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Sunday Papers: Freeze minimum wage, urge bosses

And Carillion is under pressure to inject funds amid growing pension concerns.

Sunday Papers: Freeze minimum wage, urge bosses

Top stories

  • The Sunday Times: Warning of job losses, bosses are calling for a freeze in the minimum wage amid the latest signs that Brexit fears are holding back investment by businesses.
  • The Sunday Telegraph: Stricken building contractor Carillion is facing growing calls to launch an emergency fundraising as it threatens to plunge further into financial crisis.
  • Mail on Sunday: Frankfurt is expected to be the major winner in moves by City banks to shift jobs out of London as a result of Brexit.
  • The Sunday Telegraph: British families are signing up for a lifetime of debt with almost one in seven borrowers now taking out mortgages of 35 years or more.

Business and economics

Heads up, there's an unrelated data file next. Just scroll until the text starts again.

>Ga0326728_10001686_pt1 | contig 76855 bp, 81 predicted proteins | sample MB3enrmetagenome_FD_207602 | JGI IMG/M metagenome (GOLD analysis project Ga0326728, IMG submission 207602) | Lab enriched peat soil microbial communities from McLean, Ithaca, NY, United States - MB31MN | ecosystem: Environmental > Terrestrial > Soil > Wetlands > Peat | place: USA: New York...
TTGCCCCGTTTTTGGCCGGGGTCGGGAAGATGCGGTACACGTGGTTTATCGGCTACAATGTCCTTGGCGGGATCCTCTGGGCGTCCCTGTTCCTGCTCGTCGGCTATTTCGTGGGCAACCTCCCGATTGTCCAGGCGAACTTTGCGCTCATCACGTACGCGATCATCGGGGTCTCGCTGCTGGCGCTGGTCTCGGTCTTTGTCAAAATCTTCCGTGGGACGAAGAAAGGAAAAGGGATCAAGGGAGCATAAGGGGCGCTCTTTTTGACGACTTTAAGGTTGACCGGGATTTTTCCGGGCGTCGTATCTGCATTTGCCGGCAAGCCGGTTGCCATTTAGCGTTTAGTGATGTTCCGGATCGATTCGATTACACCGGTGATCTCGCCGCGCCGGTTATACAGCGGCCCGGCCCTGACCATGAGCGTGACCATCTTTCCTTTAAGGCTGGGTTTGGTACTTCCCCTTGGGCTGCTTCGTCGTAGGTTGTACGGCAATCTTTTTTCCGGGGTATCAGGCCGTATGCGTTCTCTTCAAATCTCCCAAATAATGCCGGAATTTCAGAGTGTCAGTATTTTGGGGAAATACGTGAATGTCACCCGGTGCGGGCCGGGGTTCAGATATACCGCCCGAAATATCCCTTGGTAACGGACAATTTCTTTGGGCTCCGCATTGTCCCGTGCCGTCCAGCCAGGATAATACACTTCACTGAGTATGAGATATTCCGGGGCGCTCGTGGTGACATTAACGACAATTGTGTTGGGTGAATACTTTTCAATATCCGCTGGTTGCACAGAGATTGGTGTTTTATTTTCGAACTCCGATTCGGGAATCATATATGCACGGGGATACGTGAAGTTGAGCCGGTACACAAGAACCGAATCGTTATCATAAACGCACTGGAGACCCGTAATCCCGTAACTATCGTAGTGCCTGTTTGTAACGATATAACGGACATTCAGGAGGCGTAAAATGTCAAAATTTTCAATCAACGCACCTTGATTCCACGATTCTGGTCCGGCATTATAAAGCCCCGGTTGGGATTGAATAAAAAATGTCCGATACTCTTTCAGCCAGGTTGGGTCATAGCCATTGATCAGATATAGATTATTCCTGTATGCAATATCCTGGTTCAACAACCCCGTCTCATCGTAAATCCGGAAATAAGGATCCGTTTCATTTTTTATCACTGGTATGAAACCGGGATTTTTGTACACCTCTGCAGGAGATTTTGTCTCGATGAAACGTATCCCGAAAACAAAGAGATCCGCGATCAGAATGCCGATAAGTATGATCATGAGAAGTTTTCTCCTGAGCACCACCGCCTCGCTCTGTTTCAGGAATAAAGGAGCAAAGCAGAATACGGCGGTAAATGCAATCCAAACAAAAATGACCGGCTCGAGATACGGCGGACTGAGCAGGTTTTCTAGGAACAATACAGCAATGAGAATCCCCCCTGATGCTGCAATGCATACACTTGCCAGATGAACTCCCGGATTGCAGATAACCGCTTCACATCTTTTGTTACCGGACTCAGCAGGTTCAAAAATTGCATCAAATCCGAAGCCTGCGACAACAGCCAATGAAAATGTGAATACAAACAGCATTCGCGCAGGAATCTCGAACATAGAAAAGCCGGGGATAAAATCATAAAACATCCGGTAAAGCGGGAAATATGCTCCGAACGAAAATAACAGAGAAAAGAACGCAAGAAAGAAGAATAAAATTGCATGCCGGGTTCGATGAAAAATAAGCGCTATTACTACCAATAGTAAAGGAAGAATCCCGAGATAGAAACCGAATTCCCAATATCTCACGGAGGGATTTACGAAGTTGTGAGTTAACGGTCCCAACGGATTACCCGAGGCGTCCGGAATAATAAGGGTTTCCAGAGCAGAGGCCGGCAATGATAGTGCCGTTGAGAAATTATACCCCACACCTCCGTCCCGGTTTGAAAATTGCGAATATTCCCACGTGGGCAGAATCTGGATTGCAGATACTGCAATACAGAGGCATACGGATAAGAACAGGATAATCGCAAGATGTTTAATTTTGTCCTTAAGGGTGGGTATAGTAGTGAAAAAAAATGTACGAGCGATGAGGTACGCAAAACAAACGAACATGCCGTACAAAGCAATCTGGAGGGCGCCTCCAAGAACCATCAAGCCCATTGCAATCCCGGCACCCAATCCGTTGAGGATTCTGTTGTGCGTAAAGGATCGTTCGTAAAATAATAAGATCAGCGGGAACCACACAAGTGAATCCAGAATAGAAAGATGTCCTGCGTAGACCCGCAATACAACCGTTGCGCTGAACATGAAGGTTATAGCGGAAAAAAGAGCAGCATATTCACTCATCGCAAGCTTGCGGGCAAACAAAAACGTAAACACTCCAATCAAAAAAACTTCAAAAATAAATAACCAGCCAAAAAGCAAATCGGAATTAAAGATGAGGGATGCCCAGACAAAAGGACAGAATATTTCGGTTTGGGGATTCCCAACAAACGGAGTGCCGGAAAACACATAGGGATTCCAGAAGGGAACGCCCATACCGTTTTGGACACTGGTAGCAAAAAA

• The Sunday Telegraph: The influence of overseas drugs giants in the UK healthcare system could come under scrutiny after it emerged that foreign firms are the driving force behind a judicial review challenge to new NHS drug pricing powers.
  • The Sunday Telegraph: Barclays is battling investor pressure to pursue a spin-off of its high street operations from the bank’s investment banking arm.
  • Mail on Sunday: Billionaire Mike Ashley is facing renewed calls to draft in executive heavyweights to help run his £3 billion empire as the City braces for a profits collapse.
  • The Sunday Times: GLG, one of London’s best-known hedge funds, and one of Canada’s largest pension plans, Canada Pension Plan, are among the biggest losers from a dramatic recovery at Premier Oil.
  • Mail on Sunday: Members of Nationwide Building Society have been urged to reject a £3.4 million pay deal for new boss Joe Garner.
  • Mail on Sunday: Car finance firms are fitting ‘kill switches’ that immobilise vehicles if drivers miss a payment.